17 June, 2013

Big Projects in a Small Country


This came out of the press at ETH Zurich, recently published in 'disP - The Planning Review': 'Das "Kirchberg-Syndrom": grosse Projekte im kleinen Land. Bauen und Planen in Luxemburg.

('The Kirchberg Syndrome: Large-Scale Projects in a Small Country – On building and planning policies in the Grand Duchy of Luxembourg'). Author: Markus Hesse, UL

English abstract reads as follows:
The paper deals with planning strategies and building practices in the Grand-Duchy of Luxembourg, particularly in its capital city Luxembourg-City, which is a small but highly internationalized metropolis. The main goal of the paper is to reconstruct local planning trajectories, starting with the 1960s urban extension of the European quarter and banking district of the “Kirchberg”. Since then, spatial planning in city and country seem to favour relatively large-scale projects, considered as drivers of both economic growth and apparently sustainable patterns of spatial development. This particular style of planning and policy making is also coined the Kirchberg-Syndrome.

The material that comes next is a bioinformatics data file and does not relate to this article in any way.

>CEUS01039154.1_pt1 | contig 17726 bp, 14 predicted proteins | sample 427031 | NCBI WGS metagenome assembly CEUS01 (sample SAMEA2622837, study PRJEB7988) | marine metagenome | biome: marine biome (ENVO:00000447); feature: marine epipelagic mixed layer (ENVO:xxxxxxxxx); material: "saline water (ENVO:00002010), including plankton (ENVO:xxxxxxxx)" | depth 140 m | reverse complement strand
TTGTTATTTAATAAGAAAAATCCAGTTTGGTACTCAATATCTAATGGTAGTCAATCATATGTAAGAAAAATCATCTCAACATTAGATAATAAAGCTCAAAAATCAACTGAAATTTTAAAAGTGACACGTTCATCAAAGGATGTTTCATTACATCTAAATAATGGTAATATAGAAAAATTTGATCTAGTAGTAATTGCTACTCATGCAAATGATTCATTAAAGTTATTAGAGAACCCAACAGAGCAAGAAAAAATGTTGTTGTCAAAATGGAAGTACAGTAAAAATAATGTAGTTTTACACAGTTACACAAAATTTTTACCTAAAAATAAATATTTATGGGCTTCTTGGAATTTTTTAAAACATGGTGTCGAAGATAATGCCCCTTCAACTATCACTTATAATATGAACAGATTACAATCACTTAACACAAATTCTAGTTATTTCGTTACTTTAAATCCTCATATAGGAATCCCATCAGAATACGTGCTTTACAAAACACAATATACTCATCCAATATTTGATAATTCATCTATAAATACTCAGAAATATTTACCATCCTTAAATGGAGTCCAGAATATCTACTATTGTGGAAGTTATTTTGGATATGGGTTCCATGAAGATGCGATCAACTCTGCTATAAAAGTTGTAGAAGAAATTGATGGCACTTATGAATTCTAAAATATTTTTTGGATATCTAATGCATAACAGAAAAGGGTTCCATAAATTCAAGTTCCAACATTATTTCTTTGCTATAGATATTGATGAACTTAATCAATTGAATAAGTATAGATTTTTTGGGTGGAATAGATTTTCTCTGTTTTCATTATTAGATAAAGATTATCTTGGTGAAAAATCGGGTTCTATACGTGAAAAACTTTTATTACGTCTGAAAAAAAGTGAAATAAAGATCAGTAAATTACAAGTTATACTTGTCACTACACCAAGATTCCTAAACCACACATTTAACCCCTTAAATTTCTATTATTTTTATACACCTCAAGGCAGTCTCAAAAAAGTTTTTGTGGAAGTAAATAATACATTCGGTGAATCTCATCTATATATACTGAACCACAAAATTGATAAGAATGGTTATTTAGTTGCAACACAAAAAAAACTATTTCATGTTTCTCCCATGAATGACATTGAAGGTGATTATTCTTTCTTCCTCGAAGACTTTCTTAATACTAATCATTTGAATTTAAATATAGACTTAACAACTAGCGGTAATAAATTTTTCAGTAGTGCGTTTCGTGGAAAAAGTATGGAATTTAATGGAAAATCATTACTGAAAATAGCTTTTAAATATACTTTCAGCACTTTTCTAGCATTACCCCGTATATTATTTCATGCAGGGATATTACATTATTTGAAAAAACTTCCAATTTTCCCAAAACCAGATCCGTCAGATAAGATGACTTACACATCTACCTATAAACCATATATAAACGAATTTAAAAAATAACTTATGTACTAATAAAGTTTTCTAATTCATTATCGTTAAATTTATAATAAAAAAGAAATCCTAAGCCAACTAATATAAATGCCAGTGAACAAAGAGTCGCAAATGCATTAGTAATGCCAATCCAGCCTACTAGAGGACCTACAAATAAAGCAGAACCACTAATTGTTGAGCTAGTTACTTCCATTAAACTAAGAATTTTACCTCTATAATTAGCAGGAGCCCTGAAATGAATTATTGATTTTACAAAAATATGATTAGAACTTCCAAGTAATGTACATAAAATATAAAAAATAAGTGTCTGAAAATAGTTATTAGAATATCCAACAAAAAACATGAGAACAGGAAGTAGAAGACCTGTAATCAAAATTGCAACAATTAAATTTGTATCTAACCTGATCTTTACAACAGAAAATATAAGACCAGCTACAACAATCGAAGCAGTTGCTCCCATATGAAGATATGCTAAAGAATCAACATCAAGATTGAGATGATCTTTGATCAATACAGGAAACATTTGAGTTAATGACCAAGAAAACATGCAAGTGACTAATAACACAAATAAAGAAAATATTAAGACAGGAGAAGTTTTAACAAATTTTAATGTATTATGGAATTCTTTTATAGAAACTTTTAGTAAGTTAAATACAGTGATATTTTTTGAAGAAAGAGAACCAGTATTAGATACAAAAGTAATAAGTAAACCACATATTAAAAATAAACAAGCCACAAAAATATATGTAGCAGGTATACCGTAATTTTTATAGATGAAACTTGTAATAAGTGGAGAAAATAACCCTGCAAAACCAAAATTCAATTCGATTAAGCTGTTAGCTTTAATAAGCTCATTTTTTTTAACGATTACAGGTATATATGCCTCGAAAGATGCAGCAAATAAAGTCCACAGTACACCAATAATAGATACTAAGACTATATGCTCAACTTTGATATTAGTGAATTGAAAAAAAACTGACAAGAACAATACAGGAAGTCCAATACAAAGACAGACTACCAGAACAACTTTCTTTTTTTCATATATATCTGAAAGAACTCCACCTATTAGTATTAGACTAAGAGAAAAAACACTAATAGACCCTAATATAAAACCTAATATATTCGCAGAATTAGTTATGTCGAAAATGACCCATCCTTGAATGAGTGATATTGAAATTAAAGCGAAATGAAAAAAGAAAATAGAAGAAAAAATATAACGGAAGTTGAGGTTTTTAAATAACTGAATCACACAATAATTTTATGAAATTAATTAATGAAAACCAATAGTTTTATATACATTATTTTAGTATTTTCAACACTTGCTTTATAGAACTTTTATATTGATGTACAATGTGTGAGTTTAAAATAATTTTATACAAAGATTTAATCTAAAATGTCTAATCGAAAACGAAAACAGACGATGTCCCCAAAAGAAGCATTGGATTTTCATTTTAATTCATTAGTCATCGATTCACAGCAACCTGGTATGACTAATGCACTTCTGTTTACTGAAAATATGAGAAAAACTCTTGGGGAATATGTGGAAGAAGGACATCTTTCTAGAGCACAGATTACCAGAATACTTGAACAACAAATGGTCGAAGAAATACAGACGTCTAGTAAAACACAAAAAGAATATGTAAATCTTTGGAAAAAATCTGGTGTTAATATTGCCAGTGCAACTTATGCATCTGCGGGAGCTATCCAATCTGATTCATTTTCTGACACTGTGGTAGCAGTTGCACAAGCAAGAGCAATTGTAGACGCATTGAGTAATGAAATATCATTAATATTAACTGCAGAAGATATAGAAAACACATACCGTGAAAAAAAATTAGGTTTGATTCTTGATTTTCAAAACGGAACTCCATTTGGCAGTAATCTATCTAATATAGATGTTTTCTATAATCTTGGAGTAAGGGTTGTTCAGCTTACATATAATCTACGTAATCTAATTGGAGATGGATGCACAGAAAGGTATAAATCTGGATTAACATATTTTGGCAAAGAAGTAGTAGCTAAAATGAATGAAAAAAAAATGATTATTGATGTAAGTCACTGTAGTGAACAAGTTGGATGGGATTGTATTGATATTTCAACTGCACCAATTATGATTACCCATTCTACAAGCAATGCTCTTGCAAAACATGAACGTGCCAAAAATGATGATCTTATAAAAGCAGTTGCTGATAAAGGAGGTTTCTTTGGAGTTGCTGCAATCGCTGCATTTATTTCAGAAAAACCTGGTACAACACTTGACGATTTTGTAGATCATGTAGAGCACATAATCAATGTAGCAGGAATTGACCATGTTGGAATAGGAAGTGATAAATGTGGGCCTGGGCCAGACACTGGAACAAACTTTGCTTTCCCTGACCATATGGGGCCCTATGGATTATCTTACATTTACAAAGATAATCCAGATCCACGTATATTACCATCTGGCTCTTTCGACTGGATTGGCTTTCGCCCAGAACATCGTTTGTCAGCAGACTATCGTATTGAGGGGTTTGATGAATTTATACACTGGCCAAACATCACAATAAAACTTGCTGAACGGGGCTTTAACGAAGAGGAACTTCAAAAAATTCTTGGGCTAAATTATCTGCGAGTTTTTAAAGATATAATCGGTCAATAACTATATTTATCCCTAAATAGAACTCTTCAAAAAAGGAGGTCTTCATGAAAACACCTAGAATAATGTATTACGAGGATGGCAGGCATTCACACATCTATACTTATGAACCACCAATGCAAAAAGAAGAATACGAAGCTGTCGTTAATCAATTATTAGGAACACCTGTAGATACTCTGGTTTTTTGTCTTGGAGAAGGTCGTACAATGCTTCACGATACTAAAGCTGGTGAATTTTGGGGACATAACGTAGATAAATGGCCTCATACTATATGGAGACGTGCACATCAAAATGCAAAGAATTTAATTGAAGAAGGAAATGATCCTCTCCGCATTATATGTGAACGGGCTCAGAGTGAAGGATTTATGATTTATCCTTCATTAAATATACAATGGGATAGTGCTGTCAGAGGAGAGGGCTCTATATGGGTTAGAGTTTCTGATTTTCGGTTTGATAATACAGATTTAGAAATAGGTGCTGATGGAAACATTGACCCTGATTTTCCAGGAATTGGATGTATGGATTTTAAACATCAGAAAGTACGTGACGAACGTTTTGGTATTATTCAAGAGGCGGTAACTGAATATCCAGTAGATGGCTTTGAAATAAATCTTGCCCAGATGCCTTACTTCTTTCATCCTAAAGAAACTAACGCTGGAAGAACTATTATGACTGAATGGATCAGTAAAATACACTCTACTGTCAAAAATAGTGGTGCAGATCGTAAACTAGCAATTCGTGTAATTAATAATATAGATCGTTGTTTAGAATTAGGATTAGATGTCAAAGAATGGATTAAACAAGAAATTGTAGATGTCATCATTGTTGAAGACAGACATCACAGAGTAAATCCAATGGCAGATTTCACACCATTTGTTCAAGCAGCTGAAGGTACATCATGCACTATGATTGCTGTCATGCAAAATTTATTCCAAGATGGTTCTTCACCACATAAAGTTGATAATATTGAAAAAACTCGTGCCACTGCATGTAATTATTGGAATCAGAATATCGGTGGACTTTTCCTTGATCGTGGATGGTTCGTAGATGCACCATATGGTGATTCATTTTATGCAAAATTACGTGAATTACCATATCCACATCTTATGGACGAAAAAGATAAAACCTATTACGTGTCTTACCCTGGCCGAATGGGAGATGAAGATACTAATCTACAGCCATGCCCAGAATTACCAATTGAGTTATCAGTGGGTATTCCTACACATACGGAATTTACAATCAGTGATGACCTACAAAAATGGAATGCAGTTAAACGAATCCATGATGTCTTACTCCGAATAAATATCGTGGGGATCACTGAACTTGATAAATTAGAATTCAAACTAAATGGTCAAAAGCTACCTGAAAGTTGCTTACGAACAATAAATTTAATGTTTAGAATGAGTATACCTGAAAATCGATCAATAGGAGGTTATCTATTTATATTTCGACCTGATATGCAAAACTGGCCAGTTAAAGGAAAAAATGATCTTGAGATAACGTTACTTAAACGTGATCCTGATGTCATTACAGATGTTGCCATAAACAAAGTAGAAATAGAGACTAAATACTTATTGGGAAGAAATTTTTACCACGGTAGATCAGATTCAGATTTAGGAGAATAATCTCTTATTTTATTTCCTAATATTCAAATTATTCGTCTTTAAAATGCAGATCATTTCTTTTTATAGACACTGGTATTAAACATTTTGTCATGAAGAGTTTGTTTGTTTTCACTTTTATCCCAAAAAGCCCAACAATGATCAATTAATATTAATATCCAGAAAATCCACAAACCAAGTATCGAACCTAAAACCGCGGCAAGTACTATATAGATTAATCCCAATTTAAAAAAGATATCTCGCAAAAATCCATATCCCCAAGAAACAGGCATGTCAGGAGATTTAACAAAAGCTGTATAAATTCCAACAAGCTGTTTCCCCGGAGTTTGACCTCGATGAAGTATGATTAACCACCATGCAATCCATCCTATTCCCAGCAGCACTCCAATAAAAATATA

However, the tendency to favour big projects (of which the new, €1bn university campus/science district in Esch-Belval is the most recent incarnation) faces serious problems, such as the dominance of office space, a lack of urban integration, and high risks of financing and implementation. It also happens in a fragmented, intricate environment of urban policy, characterized by small towns and municipalities, limited public planning capabilities and an only recent tradition – and thus limited acceptance – of planning, policy and regulation. This rather specific “exceptional urbanism” of Luxembourg does not fit with contemporary planning theories. It can only be understood against the contradictory background of rapid development dynamics, unusually ‘thick’ ways of decision making and international policy mobilities.

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